Life is better at the farm
We all thought that the Enhanced Community Quarantine (ECQ) and all the other lockdowns caused by the coronavirus pandemic will last only for a few months. And now, more than a year later, we are still forced to stay in our homes, wear face masks and face shields whenever we go out, and try patiently to wait for the time we get vaccinated.
It’s the same goes for Michelle Tiotangco, also known as the “Palawan Princess” who manages various tourism businesses on one of the world’s most beautiful islands, Palawan. A go-to summer destination, this island is a tourist magnet all year round. But when the virus hit the country, all travels were stopped, hotels were closed, and Michelle was forced to stop operations and wait for things to get better.
“I have my own travel agency, Amica Travel and Tours. I also manage our resort in Coron, Sophia’s Garden Resort, and another resort here in Puerto Prinsesa, Kamia Bay Resort. We also have a restaurant in Coron, the Viewdeck Grillhouse, and a café here in Puerto Prinsesa International Airport, Mrs. Teacafe. I have another business in the automotive industry, which is Foton Puerto Prinsesa. So basically, almost all of them revolve around tourism,” says Michelle.
The COVID cases in the province are slowly yet continuously rising. When the lockdown started, the locals of Palawan were still free to roam around but now they are not allowed to go out of their municipality, unless they secure a negative antigen test, which is not always readily available on the island.
“When the lockdown started and we had to stop our operations, I tried to hold on to my staff for a couple of months because I thought we would be able to resume operations sooner. But when we reached the third or fourth month, I had to decide what our next step would be. For our travel agency, we resumed operations last December in Coron when the airport opened. But it closed again this March because of the surge of cases. For our resorts, while everything is on hold, we are processing the necessary permits we need once we are allowed to reopen,” she says.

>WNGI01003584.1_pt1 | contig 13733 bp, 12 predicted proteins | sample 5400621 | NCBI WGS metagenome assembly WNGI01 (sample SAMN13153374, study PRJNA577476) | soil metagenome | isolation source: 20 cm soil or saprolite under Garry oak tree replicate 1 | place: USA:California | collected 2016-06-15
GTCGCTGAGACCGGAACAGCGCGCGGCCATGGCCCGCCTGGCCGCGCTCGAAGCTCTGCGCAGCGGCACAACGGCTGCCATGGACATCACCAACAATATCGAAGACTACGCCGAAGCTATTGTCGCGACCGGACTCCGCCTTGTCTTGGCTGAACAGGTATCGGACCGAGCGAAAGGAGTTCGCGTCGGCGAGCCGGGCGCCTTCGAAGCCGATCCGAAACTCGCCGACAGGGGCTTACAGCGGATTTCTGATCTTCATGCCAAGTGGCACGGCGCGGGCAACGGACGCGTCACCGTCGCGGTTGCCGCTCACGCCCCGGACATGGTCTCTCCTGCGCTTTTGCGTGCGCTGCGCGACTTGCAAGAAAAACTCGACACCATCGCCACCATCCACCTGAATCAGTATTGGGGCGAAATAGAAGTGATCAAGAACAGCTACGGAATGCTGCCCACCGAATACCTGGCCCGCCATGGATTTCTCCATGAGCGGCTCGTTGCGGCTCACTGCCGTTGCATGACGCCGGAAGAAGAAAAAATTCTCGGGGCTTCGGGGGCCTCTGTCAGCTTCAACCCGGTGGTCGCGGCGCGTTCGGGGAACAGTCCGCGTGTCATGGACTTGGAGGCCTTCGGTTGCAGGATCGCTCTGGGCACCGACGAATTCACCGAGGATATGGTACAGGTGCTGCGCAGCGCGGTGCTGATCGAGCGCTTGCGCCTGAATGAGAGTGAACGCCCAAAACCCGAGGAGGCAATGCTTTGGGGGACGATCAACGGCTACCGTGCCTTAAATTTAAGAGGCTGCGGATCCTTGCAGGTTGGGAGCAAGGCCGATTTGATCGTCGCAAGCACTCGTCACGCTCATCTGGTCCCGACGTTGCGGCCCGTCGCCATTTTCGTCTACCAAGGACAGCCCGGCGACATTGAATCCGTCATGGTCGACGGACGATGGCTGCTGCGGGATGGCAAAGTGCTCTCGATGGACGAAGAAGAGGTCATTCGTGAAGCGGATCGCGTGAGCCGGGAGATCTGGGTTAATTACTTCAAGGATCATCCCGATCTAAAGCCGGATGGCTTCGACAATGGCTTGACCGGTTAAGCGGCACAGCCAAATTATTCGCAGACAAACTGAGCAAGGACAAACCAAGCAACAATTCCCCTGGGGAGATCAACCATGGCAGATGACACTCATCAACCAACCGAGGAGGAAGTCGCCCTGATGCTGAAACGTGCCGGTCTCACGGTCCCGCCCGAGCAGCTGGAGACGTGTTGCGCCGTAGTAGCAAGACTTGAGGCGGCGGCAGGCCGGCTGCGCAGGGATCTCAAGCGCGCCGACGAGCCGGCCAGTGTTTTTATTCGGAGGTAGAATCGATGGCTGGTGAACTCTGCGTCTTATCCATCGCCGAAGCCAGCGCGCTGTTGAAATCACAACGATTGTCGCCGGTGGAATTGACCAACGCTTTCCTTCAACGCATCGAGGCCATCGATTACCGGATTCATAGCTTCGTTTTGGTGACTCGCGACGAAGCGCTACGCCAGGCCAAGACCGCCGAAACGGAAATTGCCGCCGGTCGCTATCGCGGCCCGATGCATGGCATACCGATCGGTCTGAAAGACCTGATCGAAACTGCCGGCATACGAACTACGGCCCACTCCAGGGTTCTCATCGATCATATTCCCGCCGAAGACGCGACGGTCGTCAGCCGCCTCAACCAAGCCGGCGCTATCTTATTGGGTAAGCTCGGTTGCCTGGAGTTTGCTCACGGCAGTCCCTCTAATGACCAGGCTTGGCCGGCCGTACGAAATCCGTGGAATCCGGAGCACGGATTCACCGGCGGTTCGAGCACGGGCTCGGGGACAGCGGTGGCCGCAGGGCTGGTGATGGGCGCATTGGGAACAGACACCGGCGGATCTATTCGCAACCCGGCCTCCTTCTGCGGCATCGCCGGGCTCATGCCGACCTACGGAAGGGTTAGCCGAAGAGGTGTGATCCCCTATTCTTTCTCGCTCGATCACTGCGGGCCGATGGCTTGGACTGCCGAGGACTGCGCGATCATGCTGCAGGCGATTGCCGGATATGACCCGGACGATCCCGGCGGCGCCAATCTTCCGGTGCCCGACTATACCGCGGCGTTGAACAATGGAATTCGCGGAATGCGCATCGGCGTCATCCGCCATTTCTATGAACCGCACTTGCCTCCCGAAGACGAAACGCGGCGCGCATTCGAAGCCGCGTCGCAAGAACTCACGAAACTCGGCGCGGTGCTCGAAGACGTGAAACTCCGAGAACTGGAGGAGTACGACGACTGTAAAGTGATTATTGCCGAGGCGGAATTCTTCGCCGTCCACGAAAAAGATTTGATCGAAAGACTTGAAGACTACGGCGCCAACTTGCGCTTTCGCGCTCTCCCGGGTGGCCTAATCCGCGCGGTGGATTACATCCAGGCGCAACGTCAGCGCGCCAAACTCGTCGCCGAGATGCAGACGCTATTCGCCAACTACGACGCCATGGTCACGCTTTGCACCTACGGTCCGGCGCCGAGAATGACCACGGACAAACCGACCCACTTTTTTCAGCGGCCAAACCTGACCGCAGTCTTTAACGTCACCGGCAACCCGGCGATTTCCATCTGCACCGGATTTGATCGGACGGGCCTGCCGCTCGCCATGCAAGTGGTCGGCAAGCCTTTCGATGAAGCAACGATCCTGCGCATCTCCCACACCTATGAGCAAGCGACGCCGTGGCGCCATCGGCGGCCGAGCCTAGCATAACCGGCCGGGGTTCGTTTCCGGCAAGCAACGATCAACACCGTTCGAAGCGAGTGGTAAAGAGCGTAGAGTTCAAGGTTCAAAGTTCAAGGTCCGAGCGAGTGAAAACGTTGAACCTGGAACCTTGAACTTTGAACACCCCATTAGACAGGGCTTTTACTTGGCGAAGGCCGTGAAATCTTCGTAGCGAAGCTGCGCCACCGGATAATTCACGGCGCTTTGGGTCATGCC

‘Any business must be sustainable so that even if there were a pandemic or an unforeseen situation in the future, your business wouldn’t stop because this will affect people, not just yourself but your family, your staff, and your staff’s family.’
It was during this unexpected break from her businesses that Michelle had the time to revisit the passion projects she once started. One of her dreams is to have a farm so she decided to research more about it.
“I went on researching online and I just wanted to try it. I asked my dad if I could borrow a part of his property near our place, a 300-square-meter land. Since I have zero background on farming, I asked a friend if he could recommend someone who could help me start a small farm. He introduced me to Yamang Bukid. From there, we bought the seedlings and materials we needed and started designing and preparing the farm,” says Michelle.
Together with her staff, Michelle enrolled in basic organic farming classes, and now she has discovered a different tourism business. “We had to pivot also,” she beams. “So I got three of my staff, a chef, a driver, and a cashier, and we underwent training from forming, organizing, and starting a farm. Before, I thought na simple at madali lang, dapat alam mo lang ang gusto mong itanim (that it was just simple and easy, you only needed to know what you wanted to plant). They showed me a professional way of doing it because different plants have different needs in terms of soil, sunlight, and water, and you need a specific place to put them in.”
At first, their harvest was dedicated to their person consumption but eventually they gained customers and orders from the local restaurants in Puerto Prinsesa. Now, they are selling a wide variety of vegetables, such as lettuce, eggplant, okra, tomatoes, pechay, and broccoli, and fruits, such as papaya, bananas, and a lot more in baskets and bouquets in their farm called “Taraneman sa Palawan.”
“We introduced selling our vegetables in baskets and bouquets. They were not in ordinary boxes or plastic. They were given as gifts last Valentine’s Day and Mother’s Day. Right now, we are in the process of expanding our farm because we are seeing huge demand. This is our first time to do it and we are amazed we can plant crops and be creative. We also became conscious with how we ate and where our food came from,” she says.
From one dream to another, Michelle is continuously reaping the fruits of her harvest. Knowing that this journey of success is not the same to all entrepreneurs, she realized that businesses should be, first of all, sustainable.
“Any business must be sustainable so that even if there were a pandemic or an unforeseen situation in the future, your business wouldn’t stop because this will affect people, not just yourself but your family, your staff, and your staff’s family. Don’t put all your eggs in one basket. Invest in other opportunities. Plan ahead in case another situation like this happens in the future and save your money,” she ends.